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Paul Jensen (ALS Laboratory group), Nick Hudson (CTSCo) and Katherine Romanak (BEG) stand beside one of the soil gas stations being used for real-time environmental monitoring at the Surat Basin CCS demonstration site. The project is upscaling and improving on Romanak’s initial design for using commercially available sensors for real-time data collection at CO2 geological storage sites. (e.g. Romanak et al., 2014, Energy Procedia 63 ( 2014 ) 4027 – 4030; Romanak et.al., 2015, Chapter 38, in Gerdes, K. F., ed., Carbon dioxide capture for storage in deep geological formations–results from the CO2 Capture Project, Volume 4: CCS Technology Development and Demonstration Results (2009-2014): UK, CPL Press and BP, p. 705-732.)

From February 24- March 7, 2017,  Katherine Romanak travelled to Queensland Australia to provide expertise and conduct research in environmental monitoring for the  Carbon Transport and Storage Corporation Pty Ltd (CTSCo) Surat CCS demonstration projectThe project is designed to demonstrate the technical viability, integration and safe operation of Carbon Capture and Storage (CCS) in the Surat Basin. Currently in the feasibility study stage, the project is undergoing assessments and approvals in environmental, social and technical aspects, under the relevant government regulation.)

Romanak’s research project is funded by the Australian National Low Emissions Coal Research and Development Ltd (ANLEC R&D) on behalf of the Australian coal industry and the Australian Commonwealth government. This project will support compliance with environmental requirements for Monitoring and Verification (M&V), including early communication with CTSCo Surat Basin Project stakeholders. The research will help to define a way forward for environmental monitoring at the CTSCo Surat Basin project site and ultimately at project sites within other Australian sedimentary basins.

The hypothesis being tested is that simple soil gas ratios can be used for real-time accurate environmental signal attribution, even in hydrocarbon-rich environments. Also being tested is the degree to which isotopes can be used for signal attribution. This research will give an indication of the most useful methods for environmental compliance and near-surface (M&V) at the CTSCo Surat CCS demonstration project and beyond.
  • The Gulf Coasmarakesht Carbon Center will host the only official UNFCCC side event devoted entirely to CCS at COP-22 in Marrakech, Morocco November 7-18, 2016. The event is hosted in collaboration with IEAGHG, Carbon Capture and Storage Association (CCSA), and CO2GeoNet, and will focus on “Opportunities for Africa in Carbon Capture and Storage”.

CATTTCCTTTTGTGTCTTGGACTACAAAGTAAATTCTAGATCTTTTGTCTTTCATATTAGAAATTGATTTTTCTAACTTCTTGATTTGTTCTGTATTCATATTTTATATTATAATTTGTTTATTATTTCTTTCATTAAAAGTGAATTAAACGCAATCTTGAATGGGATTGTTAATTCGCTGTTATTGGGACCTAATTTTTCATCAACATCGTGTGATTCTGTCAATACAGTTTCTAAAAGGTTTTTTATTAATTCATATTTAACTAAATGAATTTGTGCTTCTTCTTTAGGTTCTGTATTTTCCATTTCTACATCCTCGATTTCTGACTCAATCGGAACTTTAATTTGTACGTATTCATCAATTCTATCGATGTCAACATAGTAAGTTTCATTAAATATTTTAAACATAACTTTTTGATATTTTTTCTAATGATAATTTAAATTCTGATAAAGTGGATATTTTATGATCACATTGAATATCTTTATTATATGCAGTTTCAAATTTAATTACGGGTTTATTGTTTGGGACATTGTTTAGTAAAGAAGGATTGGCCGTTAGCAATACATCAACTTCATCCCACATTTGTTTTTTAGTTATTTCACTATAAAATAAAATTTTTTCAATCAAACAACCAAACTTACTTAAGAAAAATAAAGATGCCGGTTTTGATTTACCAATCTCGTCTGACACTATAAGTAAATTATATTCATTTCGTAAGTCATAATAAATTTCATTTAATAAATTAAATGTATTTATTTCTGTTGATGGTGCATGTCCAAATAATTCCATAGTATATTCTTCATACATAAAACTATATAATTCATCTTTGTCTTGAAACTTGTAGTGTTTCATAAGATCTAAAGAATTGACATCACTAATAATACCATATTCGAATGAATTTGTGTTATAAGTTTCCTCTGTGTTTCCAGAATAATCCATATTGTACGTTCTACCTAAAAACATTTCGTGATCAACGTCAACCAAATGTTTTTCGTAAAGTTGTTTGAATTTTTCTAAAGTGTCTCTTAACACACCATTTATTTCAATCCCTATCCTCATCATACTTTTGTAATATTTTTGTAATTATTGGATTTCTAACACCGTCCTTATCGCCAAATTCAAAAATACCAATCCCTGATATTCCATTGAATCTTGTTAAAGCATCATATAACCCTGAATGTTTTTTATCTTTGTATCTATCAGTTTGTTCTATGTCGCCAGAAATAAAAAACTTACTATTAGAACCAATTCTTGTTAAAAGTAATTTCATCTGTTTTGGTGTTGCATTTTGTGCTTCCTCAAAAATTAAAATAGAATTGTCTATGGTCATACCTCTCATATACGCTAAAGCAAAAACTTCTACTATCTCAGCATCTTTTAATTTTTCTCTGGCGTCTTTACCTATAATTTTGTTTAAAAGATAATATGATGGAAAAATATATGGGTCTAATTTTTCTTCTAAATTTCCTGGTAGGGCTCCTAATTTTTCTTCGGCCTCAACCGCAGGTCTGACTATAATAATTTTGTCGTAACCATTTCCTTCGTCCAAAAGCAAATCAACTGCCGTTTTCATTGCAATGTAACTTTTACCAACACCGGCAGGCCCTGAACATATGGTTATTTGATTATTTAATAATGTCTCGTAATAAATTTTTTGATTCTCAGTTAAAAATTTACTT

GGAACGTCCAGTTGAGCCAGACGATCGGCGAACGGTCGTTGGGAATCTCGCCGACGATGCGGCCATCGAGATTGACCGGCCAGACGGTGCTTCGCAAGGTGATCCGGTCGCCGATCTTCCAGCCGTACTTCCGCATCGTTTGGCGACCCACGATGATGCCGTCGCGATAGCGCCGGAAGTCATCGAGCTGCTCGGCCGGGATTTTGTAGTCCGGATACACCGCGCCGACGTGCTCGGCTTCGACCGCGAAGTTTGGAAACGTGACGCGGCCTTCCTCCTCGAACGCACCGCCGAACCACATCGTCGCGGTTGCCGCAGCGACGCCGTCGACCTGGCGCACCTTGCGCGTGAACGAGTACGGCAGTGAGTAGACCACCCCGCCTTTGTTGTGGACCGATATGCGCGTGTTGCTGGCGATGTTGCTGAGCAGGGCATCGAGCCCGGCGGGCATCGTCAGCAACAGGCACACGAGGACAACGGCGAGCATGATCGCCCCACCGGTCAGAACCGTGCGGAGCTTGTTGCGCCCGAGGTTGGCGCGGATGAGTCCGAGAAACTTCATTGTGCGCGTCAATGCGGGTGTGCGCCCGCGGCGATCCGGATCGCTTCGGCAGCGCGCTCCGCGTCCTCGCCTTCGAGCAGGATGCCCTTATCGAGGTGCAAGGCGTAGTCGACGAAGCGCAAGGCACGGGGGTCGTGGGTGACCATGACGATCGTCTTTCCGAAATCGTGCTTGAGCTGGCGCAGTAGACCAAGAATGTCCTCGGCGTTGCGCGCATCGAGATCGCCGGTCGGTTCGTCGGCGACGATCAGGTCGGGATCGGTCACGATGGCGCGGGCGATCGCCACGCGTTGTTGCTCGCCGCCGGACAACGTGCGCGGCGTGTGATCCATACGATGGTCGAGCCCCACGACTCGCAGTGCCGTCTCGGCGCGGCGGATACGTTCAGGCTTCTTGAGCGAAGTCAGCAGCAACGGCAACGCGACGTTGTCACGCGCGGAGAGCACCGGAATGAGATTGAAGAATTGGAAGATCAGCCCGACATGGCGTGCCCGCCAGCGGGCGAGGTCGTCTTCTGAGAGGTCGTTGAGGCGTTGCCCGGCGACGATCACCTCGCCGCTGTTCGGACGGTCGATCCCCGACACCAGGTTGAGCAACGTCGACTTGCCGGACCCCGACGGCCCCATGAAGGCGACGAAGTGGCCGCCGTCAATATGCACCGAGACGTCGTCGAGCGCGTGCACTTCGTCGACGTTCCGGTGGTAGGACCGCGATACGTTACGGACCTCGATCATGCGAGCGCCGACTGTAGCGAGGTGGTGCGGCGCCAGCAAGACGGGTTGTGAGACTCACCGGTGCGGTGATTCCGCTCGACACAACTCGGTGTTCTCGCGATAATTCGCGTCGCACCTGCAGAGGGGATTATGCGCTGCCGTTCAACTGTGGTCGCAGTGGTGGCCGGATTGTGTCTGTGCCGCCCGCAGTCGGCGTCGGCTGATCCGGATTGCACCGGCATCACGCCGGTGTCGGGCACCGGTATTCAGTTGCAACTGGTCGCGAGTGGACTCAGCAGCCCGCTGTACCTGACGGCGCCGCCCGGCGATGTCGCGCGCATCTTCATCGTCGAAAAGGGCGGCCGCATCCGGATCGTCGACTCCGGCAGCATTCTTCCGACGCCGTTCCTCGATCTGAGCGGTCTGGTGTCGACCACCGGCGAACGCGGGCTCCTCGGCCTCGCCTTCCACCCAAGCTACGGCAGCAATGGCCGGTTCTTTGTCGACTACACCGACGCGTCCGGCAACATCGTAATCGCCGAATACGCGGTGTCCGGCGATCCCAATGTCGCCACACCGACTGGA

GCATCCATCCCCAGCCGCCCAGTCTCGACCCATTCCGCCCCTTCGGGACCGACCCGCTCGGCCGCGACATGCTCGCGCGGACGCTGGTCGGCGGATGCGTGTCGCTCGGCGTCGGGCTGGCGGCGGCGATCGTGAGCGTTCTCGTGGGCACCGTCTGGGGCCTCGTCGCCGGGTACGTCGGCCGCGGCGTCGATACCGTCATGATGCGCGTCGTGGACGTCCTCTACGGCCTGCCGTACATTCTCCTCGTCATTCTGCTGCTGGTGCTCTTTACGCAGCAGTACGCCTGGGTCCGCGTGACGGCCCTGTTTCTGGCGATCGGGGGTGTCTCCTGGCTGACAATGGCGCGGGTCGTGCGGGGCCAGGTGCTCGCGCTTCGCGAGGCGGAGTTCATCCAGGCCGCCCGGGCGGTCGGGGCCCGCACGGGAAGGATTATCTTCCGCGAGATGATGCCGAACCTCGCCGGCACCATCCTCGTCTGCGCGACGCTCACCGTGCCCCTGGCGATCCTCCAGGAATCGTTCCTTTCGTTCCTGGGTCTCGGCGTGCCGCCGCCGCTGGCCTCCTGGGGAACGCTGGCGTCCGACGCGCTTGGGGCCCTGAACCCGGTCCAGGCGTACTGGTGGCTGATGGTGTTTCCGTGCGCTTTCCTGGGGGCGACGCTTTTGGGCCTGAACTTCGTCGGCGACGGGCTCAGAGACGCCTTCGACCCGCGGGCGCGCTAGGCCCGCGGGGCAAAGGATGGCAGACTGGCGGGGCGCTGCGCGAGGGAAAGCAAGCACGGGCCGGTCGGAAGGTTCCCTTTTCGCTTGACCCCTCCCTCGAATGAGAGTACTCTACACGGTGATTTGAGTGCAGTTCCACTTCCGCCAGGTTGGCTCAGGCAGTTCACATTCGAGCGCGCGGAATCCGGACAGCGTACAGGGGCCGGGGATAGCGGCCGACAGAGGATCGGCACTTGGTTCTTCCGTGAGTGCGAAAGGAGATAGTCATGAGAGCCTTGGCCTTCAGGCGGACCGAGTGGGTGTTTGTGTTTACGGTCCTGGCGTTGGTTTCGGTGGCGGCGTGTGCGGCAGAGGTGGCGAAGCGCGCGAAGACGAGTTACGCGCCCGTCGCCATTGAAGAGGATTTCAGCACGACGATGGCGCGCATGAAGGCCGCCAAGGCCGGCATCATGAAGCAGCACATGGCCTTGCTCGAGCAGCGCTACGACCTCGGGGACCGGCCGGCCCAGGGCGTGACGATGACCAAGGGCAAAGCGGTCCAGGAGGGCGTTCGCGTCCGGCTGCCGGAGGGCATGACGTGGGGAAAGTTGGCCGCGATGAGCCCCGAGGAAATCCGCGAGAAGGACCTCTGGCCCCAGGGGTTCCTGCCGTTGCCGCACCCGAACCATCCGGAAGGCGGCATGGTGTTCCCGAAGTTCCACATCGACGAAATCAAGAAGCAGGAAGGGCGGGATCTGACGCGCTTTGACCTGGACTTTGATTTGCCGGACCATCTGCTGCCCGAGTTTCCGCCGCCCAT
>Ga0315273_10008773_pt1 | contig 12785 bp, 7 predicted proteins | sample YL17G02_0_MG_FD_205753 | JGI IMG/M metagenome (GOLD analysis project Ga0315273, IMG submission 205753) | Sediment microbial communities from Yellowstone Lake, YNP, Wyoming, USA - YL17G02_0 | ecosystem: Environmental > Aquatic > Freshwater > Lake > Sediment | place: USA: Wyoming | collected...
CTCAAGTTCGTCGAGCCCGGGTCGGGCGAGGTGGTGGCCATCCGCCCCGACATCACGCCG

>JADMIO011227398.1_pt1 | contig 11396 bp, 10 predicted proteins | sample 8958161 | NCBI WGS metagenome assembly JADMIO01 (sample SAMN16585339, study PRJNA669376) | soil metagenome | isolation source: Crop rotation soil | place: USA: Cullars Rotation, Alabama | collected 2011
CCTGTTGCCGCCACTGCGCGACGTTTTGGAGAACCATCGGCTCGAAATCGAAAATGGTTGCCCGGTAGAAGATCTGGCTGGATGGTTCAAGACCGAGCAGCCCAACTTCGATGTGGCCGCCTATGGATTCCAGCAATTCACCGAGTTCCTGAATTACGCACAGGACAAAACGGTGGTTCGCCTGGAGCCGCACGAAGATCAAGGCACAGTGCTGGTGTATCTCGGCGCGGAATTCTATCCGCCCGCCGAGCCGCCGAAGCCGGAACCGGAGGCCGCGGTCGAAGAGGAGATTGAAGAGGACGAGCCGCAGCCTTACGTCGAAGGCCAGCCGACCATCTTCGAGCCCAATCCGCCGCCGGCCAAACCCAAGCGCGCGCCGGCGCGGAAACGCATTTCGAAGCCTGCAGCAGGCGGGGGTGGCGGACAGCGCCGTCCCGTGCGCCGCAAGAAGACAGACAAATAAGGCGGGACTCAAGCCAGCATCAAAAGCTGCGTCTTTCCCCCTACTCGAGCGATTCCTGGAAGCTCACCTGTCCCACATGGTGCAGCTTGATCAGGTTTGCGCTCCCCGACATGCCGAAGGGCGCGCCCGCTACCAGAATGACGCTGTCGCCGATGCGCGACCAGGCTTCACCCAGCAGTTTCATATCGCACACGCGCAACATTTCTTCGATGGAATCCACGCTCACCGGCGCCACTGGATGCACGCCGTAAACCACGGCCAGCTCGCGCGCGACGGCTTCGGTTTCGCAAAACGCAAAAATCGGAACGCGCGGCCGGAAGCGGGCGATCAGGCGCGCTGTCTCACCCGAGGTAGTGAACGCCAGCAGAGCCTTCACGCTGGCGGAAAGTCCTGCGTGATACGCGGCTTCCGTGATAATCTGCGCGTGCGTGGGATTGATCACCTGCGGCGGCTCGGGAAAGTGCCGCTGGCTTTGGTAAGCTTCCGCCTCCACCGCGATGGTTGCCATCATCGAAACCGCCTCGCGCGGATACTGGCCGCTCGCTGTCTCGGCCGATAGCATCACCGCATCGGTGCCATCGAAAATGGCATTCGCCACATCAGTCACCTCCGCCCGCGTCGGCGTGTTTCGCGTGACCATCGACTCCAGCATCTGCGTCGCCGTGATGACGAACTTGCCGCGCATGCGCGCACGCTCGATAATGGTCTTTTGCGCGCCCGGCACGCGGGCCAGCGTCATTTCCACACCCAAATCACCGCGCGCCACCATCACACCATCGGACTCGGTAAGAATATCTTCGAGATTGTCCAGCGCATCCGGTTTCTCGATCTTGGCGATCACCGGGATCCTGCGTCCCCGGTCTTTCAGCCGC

In addition to Katherine Romanak from the GCCC, Tim Dixon from IEAGHG, and Ton Wildenborg from CO2GeoNet, speakers will include Mike Monea from the newly-formed International CCS Knowledge Centre (an initiative of BHP Billiton and SaskPower), Felicia Chinwe Mogo from Nigeria, Joseph Essandoh-Yeddu from Ghana, and Tony Surridge from South Africa.

    The side event aims to show that CCS is a demonstrated technology for achieving emission reductions under the Paris Agreement. Progress towards CCS deployment in Africa and global CCS developments relevant for Africa, onshore and offshore will be presented. Steps for CCS pilot project development and new opportunities for technology transfer will be outlined.

    The side event will be held Tuesday November 8 from 11:30-13:00 UTC in the Mediterranean room for those attending the COP. For those who are not attending, the session can be viewed in real-time (local standard Morocco time) by using this link.

     

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    The R/V Brooks-McCall, approximately 50 m in length, tows the P-cable system in October 2013 in the Gulf of Mexico. Photo courtesy of TDI-Brooks International.

    The Gulf Coast Carbon Center is delighted to have received funding for a new project that will improve monitoring of carbon storage in offshore reservoirs. Tip Meckel is the PI on a $2.5 M award under DOE’s Subsurface Technology and Engineering Research, Development, and Demonstration Crosscut initiative to deploy and validate a novel, ultrahigh resolution 3D marine seismic technology at the Tomakomai carbon storage site in Japan.

    The technology, known as the P-cable because it is towed perpendicular to the direction of a ship’s track, has been used successfully off of the Texas coast to evaluate and characterize storage units with exceptional spatial resolution. Trailing long streamers equipped with seismic receivers in tight formation, the P-cable provides high resolution 3D seismic imagery in a region extending from the seafloor down to about 1500 meters. The detailed data can be used to infer the history of fluid migration, which is key to ensuring that carbon dioxide is stored where it will not leak. The effort was performed as part of the GCCC’s Offshore Miocene Project.

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    Schematic of the P-cable system

    With the new funding, the P-cable will be used to evaluate storage units at the Tomakomai Site, a fully developed carbon capture and storage project offshore from the northern Japanese island of Hokkaido. The project seeks to test feasibility, and if favorable, deploy the P-cable to demonstrate significantly improved spatial resolution and accuracy over a commercially meaningful offshore area. Such high-quality and high-resolution data should decrease both cost and uncertainty in measurements supporting monitoring, verification, and accounting (MVA) in the subsea environment.

    “This is  an excellent method for GCCC and the US program to advance our expertise in storage in the near-offshore setting via international collaboration with the unique project in Japan,” said Susan Hovorka, GCCC’s Primary Investigator.